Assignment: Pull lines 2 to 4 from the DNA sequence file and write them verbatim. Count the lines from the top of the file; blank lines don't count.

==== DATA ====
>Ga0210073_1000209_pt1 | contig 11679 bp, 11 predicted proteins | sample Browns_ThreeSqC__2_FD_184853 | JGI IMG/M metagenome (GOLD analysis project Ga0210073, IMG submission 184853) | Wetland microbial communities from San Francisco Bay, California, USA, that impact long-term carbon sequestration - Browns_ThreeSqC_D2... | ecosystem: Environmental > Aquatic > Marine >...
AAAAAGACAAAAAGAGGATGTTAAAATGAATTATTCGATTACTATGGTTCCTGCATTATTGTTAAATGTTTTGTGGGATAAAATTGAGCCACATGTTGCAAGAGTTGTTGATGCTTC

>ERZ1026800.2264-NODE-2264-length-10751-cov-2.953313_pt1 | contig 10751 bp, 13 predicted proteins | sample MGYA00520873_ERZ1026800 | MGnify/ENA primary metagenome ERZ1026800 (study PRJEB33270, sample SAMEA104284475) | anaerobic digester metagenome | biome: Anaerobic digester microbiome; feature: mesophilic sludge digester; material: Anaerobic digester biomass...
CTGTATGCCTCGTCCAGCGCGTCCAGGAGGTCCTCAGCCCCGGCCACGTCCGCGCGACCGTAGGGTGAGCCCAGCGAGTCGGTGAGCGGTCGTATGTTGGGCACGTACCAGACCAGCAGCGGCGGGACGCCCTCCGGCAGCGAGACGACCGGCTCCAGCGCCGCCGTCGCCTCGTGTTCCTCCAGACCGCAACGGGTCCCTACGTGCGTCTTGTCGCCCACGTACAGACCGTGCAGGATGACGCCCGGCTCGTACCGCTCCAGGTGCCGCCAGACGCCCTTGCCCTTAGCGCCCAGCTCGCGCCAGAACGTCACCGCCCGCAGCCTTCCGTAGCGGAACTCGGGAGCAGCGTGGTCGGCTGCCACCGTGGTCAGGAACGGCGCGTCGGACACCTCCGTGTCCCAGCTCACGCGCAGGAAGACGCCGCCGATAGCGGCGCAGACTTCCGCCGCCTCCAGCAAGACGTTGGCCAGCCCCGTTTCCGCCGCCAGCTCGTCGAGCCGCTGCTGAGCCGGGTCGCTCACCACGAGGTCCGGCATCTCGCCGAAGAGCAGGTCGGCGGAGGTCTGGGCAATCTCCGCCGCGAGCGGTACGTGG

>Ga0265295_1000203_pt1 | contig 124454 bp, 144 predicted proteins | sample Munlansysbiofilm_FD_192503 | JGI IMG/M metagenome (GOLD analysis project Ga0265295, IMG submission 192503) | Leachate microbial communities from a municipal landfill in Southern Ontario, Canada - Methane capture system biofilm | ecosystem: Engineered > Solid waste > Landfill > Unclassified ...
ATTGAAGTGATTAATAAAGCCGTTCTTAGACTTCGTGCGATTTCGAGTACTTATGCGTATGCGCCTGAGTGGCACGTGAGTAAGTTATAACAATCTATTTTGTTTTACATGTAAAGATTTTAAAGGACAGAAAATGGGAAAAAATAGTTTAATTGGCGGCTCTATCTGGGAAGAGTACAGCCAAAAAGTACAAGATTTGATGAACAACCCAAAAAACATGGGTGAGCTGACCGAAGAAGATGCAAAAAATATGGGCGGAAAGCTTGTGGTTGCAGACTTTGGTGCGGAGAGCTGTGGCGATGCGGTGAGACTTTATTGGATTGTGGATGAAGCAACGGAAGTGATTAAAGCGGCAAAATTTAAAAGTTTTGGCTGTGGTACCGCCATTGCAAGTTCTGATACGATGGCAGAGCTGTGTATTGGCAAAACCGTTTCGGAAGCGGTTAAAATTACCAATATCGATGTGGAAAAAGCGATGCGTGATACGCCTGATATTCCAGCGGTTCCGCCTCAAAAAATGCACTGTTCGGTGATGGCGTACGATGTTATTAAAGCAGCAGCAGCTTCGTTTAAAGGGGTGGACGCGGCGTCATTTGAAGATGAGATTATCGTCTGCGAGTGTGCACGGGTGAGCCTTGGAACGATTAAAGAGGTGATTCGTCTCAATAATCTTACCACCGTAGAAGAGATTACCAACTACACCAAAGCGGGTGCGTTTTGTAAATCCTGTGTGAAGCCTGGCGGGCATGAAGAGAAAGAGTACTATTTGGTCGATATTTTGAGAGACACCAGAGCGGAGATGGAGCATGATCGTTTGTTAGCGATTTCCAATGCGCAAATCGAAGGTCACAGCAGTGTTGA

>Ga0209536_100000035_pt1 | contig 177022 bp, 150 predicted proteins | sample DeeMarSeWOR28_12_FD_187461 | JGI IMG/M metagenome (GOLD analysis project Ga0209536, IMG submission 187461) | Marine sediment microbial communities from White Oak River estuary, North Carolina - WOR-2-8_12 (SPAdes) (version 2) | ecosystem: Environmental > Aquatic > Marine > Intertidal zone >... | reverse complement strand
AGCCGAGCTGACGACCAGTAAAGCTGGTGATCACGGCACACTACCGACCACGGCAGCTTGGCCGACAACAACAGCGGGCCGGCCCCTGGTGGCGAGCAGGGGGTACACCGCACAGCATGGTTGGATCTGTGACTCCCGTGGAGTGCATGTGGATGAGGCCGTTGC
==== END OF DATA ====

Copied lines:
AAAAAGACAAAAAGAGGATGTTAAAATGAATTATTCGATTACTATGGTTCCTGCATTATTGTTAAATGTTTTGTGGGATAAAATTGAGCCACATGTTGCAAGAGTTGTTGATGCTTC

>ERZ1026800.2264-NODE-2264-length-10751-cov-2.953313_pt1 | contig 10751 bp, 13 predicted proteins | sample MGYA00520873_ERZ1026800 | MGnify/ENA primary metagenome ERZ1026800 (study PRJEB33270, sample SAMEA104284475) | anaerobic digester metagenome | biome: Anaerobic digester microbiome; feature: mesophilic sludge digester; material: Anaerobic digester biomass...
CTGTATGCCTCGTCCAGCGCGTCCAGGAGGTCCTCAGCCCCGGCCACGTCCGCGCGACCGTAGGGTGAGCCCAGCGAGTCGGTGAGCGGTCGTATGTTGGGCACGTACCAGACCAGCAGCGGCGGGACGCCCTCCGGCAGCGAGACGACCGGCTCCAGCGCCGCCGTCGCCTCGTGTTCCTCCAGACCGCAACGGGTCCCTACGTGCGTCTTGTCGCCCACGTACAGACCGTGCAGGATGACGCCCGGCTCGTACCGCTCCAGGTGCCGCCAGACGCCCTTGCCCTTAGCGCCCAGCTCGCGCCAGAACGTCACCGCCCGCAGCCTTCCGTAGCGGAACTCGGGAGCAGCGTGGTCGGCTGCCACCGTGGTCAGGAACGGCGCGTCGGACACCTCCGTGTCCCAGCTCACGCGCAGGAAGACGCCGCCGATAGCGGCGCAGACTTCCGCCGCCTCCAGCAAGACGTTGGCCAGCCCCGTTTCCGCCGCCAGCTCGTCGAGCCGCTGCTGAGCCGGGTCGCTCACCACGAGGTCCGGCATCTCGCCGAAGAGCAGGTCGGCGGAGGTCTGGGCAATCTCCGCCGCGAGCGGTACGTGG